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04

Oct 2011

Bankruptcy and bank statements

Posted by / in General Information About Bankruptcy Law / 8 comments

Bankruptcy and bank statements

Planning to file bankruptcy?  You will need to round up bank statements.  You’ll need them at the beginning of the bankruptcy process; and you’ll need them again for your bankruptcy hearing.

(Here are specific instructions on what bank statements you need for your bankruptcy hearing in Alexandria, Virginia.)

Since you need to tell the bankruptcy court about all your accounts when you file your bankruptcy papers, you want to talk them over with your lawyer early–in time to identify and fix any problems.

Virginia Bankruptcy Lawyer Robert Weed

Bring bank statements on every account in your name, when you first meet with your bankruptcy lawyer.You will need to tell the court about every account your name is on.  So you and your lawyer needs to know what those accounts are.

Does that include the account with only five dollars that you never use any more?  Yes.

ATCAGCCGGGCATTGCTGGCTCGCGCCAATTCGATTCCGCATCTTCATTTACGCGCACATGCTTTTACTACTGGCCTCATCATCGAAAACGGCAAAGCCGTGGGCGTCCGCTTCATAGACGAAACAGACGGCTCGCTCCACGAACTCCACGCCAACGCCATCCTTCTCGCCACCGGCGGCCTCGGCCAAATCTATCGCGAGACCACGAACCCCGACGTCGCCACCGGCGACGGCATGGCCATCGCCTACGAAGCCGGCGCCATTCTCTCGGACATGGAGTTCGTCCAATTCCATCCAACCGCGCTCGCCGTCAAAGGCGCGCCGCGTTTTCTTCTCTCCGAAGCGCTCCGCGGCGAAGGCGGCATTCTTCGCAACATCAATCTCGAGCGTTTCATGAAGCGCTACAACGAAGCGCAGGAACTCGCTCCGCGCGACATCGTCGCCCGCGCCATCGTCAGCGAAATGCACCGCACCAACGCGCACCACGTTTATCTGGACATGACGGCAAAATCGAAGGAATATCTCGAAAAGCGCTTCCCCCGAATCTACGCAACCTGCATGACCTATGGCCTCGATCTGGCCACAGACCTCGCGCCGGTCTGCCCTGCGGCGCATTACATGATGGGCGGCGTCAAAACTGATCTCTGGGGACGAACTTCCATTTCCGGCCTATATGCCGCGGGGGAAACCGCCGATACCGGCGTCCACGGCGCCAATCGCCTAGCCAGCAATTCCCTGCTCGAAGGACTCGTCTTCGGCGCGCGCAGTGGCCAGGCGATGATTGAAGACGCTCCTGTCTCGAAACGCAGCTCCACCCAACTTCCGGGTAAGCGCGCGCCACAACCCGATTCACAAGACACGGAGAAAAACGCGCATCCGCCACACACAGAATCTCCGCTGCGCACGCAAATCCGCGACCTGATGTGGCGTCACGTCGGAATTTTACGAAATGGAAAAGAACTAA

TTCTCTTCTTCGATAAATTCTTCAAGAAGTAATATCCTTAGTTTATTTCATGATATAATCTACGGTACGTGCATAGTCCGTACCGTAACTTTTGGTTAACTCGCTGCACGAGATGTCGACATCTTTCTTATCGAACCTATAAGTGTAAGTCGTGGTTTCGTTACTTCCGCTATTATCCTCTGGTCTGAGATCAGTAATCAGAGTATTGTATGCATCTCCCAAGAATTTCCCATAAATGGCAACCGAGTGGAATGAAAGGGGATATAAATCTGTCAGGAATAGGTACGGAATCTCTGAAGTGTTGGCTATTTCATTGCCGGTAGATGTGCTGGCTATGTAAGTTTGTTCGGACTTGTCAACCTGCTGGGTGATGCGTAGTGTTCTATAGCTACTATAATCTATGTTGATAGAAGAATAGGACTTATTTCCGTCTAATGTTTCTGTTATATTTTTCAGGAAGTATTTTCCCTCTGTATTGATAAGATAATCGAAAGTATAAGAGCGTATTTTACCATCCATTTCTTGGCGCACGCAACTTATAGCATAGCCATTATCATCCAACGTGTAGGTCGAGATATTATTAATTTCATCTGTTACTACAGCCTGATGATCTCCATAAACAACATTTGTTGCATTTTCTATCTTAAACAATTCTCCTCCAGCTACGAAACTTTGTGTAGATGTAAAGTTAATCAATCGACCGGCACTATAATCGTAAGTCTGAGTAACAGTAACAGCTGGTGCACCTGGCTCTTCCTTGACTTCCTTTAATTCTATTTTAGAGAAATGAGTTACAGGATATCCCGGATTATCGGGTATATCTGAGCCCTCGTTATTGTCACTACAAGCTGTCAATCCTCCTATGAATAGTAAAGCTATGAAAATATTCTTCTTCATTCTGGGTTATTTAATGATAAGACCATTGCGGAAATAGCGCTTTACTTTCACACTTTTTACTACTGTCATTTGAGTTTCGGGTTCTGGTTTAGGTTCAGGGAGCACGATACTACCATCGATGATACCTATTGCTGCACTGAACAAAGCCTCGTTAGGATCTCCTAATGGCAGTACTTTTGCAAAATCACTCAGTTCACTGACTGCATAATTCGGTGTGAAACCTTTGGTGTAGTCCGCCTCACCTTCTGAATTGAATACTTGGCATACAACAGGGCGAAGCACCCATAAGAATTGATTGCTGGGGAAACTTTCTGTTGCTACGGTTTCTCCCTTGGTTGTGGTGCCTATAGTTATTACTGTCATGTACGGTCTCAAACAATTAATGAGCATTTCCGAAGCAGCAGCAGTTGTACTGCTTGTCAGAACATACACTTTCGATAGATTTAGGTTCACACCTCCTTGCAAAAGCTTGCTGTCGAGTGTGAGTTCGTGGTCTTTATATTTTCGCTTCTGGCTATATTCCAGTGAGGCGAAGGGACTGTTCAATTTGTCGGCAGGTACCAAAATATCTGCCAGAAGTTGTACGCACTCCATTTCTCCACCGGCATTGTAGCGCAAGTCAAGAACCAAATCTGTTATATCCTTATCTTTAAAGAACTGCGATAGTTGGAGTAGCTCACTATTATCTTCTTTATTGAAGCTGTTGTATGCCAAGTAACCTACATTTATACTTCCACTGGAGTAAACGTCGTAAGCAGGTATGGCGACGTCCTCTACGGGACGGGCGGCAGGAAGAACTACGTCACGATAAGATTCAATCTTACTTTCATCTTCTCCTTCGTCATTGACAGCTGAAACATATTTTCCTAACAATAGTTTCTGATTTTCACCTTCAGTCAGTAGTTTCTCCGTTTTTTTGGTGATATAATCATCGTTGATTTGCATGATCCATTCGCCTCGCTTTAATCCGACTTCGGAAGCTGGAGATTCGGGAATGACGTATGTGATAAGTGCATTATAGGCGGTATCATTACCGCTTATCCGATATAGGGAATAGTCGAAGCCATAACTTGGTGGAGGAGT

Does that include your mother’s account that she “just put your name on in case of emergency”?  Yes.

Does that include the account where only your wife’s paycheck goes, but is in both names?  Yes.

Does this includes credit unions, too?  Yes.

Does it includes accounts you have with your minor children?  Yes.  And also college savings plans you have for them.

Does it includes money markets?  And investment, brokerage accounts?  Yes and yes.

More than just banks, it includes every place you have money.

When you first talk to your lawyer, you need to talk about all those accounts.  So bring bank statements–and other accounts–with you.

Is your mother’s $200,000 life savings–in the account you are on “for emergencies”–going to be a problem?  You want to talk that over when you first meet with your lawyer.  Do not wait and bring it up when you are signing the final draft of your bankruptcy papers.

The same thing with your wife’s account that’s “in both names.”

When you bring in the bank statements, then you are not guessing.  You and your lawyer can see whether, and how, your name is listed on each account.  And how much money goes through it every month.

Both of those can be important to getting your bankruptcy approved–without having the bankruptcy trustee take some of your money.  (Or worse, take some money that’s not yours–that belongs to someone else in the family.)